I saw that on an episode of house [Big Grin]
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Dark Blue
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I do know that at least some breath spray mints do contain substances that do effect PBTs and Intoxilyzers. In fact we use these when demonstrating or testing certain functions of the PBTs and Intoxilyzers. I would certainly believe these substances could be found in some gums as some of these seem to be really strong.

However......

Most recent models of BAC testing devices are able to detect that it is not a correct sample and does not containe only breath air. They then give an indicator that the test is not valid and do not display a BAC. If it is the intoxilyzer test, a 15-20 minute deprivation period should proceed the test (this is a time when the person is not allowed to have or put anything in their mouth and is monitored) so the substances in the mouth spray or gum are no longer in the mouth and allow for a correct sample to be taken. A PBT used on the spot should not be the only indicatior but FSTs appearence and behaviour should also be used in determining a persons impairment. If I give someone a PBT that says they are a .10 and tey were just chewing gum, but they do great on the FSTs, and do not appear or act impaired, I'm not arresting them just cause the PBT says they are a .10. DUI equipment and investigations are a bit more complicated than Damn my Trident Spearmint got me into a whole heap of trouble.

quote:
the arresting officer
told him that the police love when people chew those gums after drinking
because it doubles the BAC that registers on the test.

Yes nothing pleases me more than arresting someone who isn't impaired because they chewed gum and got a higher reading when I could be out getting someone who is actually impaired and really imposes a danger on my city.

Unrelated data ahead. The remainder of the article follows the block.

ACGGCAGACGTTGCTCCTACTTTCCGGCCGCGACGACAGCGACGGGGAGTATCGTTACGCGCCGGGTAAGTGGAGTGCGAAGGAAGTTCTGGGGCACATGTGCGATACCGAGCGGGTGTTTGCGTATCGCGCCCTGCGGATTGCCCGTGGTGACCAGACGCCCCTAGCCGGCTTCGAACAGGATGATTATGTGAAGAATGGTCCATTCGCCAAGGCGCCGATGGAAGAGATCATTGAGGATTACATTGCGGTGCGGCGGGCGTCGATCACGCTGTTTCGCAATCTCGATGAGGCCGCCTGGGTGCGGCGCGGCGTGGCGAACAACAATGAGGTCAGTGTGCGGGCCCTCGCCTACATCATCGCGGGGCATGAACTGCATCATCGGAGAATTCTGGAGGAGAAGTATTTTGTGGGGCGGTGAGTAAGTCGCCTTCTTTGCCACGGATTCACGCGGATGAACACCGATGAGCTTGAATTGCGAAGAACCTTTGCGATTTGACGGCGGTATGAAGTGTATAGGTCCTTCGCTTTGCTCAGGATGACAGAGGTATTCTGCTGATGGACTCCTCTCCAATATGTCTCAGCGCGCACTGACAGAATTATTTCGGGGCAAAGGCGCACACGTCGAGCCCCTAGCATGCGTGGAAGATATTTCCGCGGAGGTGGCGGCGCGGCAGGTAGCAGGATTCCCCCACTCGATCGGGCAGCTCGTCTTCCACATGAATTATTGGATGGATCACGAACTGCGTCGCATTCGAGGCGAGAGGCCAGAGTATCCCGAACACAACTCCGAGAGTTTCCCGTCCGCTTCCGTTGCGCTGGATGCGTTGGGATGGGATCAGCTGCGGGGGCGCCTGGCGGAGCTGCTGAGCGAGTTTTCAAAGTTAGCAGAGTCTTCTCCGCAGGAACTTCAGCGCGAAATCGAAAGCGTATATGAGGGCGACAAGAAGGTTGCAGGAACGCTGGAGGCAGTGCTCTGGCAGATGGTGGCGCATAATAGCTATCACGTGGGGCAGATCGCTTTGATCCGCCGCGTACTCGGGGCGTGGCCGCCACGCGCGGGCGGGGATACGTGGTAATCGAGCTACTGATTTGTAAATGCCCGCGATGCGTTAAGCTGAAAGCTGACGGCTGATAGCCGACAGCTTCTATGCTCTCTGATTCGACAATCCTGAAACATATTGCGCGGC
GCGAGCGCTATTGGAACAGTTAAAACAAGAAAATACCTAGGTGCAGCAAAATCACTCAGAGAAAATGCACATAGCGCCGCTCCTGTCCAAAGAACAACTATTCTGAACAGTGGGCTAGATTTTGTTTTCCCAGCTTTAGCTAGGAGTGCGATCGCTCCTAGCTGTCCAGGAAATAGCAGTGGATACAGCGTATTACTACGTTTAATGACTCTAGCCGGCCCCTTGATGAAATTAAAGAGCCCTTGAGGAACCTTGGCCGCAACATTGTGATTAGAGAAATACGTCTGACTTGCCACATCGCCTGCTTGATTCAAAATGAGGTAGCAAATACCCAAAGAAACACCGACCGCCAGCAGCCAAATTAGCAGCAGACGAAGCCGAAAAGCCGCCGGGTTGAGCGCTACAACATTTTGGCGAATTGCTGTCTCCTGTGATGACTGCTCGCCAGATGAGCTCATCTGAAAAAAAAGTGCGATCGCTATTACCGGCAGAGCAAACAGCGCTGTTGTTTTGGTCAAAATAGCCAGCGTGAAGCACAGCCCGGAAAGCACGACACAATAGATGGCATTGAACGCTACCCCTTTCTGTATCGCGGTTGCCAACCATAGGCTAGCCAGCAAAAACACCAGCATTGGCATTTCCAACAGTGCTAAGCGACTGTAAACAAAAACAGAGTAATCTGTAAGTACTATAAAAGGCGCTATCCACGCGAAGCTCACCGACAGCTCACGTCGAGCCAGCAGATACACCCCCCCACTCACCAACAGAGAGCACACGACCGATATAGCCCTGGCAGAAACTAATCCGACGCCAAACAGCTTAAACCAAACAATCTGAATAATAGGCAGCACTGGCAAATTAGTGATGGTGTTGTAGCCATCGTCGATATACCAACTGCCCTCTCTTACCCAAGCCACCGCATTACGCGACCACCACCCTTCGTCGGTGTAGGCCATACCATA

The unfortunate reality is that I don't have to arrest people falsly on some minor technicality for DUI, I can find plenty of real true DUIs on pretty much any day.

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pilchik
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I remember a news article about Fisherman's Friend lozenges setting off a breathalyzer:
http://www.ananova.com/news/story/sm_1552495.html?menu=news.quirkies

Now here is a forum discussing how it will fool a breathalyzer into giving a lower reading. There are many forums (mostly car ones - go figure), and blogs about how to use Fisherman's Friend and other strong mints to beat the machine.
http://calaisturbo.com.au/showthread.php?t=22630

Now here is a very difficult to read article that also gives things that are believed to make the readings higher or lower (including a bit on diabetes). Near the bottom is a paragraph that describes "Mythbusters" trying to see if they could beat a breathalyzer by using various products - all were ineffective.
http://www.taxgloss.com/Tax-Genericized_Trademark_A_-_C-/Breathalyzer.html

I imagine many things could possibly affect the readings to a slight degree but doubling or halving the level is probably a bit of an exaggeration.

Edited: to fix up an incomplete sentence.

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Brandi
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It might be fun for Mythbusters to revisit breathalyzer myths, giving an excuse for Adam and Jamie (or more likely, the interns) to get pleasantly hammered...
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Mickey is a Hanukkah Bush
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They already have, Brandi

They found that every "trick" won't work.

quote:
Episode 6: Lightning Strikes Tongue Piercing, Tree Cannon, Beat the Breath Test
In this episode, Jamie and Adam test the limits of a homemade tree cannon. Their interest comes from the story of a small town in Hungary where the inhabitants supposedly built a working cannon out of a tree. Or maybe Jamie and Adam just want to blow things up ... according to the story, the contraption accidentally exploded with deadly results. Then they get jiggy with a Breathalyzer, testing the theory that very drunk people are lucid enough to fool technology. Oh, and can Adam's tongue piercing withstand the electric force of a lightning bolt? We'll see

They did, however, find that breath mints DO raise a person's breathalyzer results

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Black Belt and Socks
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quote:
Most (or all) sugar-free gums are sweetened with so-called "sugar acohols": Sorbitol, Xylitol, Maltitol, or similar names ending in -ol. They are complex alcohols. Ethanol, or plain ordinary "alcohol", is a (the most) simple alcohol.

*pendantic hijack*

Actually, methanol in the simplest alcohol, CH3OH. Ethanol is CH3C2OH.

*end pendantic hijack*